TABLE-US-00004 TABLE 4 Resin Composition 10% PEF 20% PEF 40% PEF in in in PEF/PET PEF/PET PEF/PET blend blend blend Bottle 4 5 6 Speed (bph) 1000 1000 1000 Overall 100 100 100 Oven Lamp Settings Zone 6 100 100 100 Zone 5 75 90 90 Zone 4 53 47 47 Zone 3 40 40 40 Zone 2 15 13 13 Zone 1 23 25 25 Stretching Speed 0.5 0.75 0.75 Preform Temp. (.degree. C.) 91 90 Blow Timing/Pressures Cycle Time 2.14 2.18 2.18 Low Blow Position (mm) 190 190 190 Low Pressure (bar) 10.5 10.5 10.5 High Blow Position (mm) 285 285 285 High Blow Pressure (bar) 40 40 40 Preblow Flow (bar) 2.5 2 2 Body Mold Temp (.degree. C.) 7.2 7.2 7.2 Base Mold Temp. (.degree. C.) 7.2 7.2 7.2 Top Weight (g) 7.7 7.4 7.6 Panel Weight (g) 5.3 5.1 4.3 2nd Panel Weight (g) 5.3 6 5.8 Base Weight (g) 5.5 5.4 6.4

Comparative Example A: Preparation of 500 mL PEF Bottles in the Absence of PET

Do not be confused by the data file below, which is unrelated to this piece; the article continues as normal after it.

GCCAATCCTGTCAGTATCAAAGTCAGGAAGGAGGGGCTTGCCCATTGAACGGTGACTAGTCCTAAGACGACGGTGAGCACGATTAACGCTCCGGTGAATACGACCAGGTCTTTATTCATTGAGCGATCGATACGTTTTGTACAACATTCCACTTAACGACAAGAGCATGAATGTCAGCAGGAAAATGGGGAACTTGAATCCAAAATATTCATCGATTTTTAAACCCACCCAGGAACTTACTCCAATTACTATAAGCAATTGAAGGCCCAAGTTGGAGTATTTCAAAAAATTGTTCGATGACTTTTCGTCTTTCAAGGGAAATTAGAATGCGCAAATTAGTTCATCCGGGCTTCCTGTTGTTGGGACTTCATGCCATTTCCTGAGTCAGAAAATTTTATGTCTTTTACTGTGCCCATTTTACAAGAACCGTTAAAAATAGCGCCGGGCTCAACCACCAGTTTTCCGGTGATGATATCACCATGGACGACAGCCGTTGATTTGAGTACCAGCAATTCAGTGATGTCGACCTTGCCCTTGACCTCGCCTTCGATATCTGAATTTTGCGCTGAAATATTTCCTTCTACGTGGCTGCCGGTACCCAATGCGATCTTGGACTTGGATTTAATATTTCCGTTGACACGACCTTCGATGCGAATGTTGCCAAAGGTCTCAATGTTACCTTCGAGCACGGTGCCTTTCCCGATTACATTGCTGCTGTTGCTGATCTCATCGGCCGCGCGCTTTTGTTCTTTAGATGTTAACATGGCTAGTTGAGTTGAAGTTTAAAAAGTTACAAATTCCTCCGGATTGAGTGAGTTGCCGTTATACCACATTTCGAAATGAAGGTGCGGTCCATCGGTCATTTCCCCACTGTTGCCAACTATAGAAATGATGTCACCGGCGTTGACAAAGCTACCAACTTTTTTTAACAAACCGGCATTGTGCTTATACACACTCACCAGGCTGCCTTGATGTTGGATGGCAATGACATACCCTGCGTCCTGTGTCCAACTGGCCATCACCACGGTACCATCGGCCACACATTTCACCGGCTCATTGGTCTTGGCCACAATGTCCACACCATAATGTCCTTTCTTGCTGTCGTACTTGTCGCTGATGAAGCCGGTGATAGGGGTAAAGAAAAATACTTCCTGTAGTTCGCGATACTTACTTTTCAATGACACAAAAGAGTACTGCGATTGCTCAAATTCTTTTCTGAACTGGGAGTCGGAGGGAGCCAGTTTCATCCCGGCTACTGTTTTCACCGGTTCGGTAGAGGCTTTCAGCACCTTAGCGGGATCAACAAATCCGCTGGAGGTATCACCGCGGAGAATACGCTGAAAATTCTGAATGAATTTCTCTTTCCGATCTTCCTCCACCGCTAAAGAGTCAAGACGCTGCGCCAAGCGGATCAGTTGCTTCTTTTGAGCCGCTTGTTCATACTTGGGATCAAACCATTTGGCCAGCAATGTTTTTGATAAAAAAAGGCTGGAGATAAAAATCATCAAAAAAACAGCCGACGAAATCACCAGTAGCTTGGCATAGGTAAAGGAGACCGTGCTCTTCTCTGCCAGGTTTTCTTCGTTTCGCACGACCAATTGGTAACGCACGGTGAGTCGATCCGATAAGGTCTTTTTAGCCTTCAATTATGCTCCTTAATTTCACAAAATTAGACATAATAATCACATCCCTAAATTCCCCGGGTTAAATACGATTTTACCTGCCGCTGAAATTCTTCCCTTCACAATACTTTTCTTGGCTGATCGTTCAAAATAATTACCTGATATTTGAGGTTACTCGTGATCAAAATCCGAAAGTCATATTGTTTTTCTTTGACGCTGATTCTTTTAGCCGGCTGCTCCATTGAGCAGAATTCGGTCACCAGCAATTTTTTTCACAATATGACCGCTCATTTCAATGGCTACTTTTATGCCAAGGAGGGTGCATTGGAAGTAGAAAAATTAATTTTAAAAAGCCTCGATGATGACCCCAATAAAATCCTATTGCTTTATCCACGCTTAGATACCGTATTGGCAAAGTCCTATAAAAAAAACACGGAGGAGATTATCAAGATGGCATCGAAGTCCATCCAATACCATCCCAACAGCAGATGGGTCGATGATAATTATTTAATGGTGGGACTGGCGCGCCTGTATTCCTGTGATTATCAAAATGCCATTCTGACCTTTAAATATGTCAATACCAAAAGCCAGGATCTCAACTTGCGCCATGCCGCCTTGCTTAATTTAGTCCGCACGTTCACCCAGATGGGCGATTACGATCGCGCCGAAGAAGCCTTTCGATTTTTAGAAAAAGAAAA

[0159] Pellets of PEF were individually weighed out in Mylar bags to provide a sample of 100 wt % PEF in the complete absence of PET. This sample was employed to injection mold preforms where the barrel temperature was set to minimize molded-in stresses within the preform resulting in a minimum barrel temperature of 250.degree. C. and all other conditions as specified in Table 5. The corresponding preforms were stretch blow molded into 500 mL bottles under the conditions listed in Table 6, so finalized to allow for optimum weight distribution and consistent sidewall thickness of the obtained bottle for each state. Preform and bottle mold designs were the same as those in Examples 1 and 2. The chosen preform design and bottle design determine that the PEF/PET blend experiences directional elongation during bottle blowing described by the following stretch ratios: 2.4 (axial), 4.9 (radial), areal (11.8). Due to the absence of PET and the inherently different material properties associated with PEF the bottle blowing conditions deviated significantly from those normally associated with PET. Bottles were produced and evaluated but the bottle blowing process was considered to be inconsistent. Predictable wall thicknesses and weight distributions of material in the bottle could not be repeatably achieved under a single set of bottle blowing conditions. The best examples of the produced bottles were pressure tested to sustain a minimum pressure of 150 psi. A minimum of 12 bottles for each state was characterized for carbonation loss via the FTIR method (described above) over seven weeks to allow estimation of the carbonated shelf life. The bottle shelf life data is provided in Table 7 for comparison.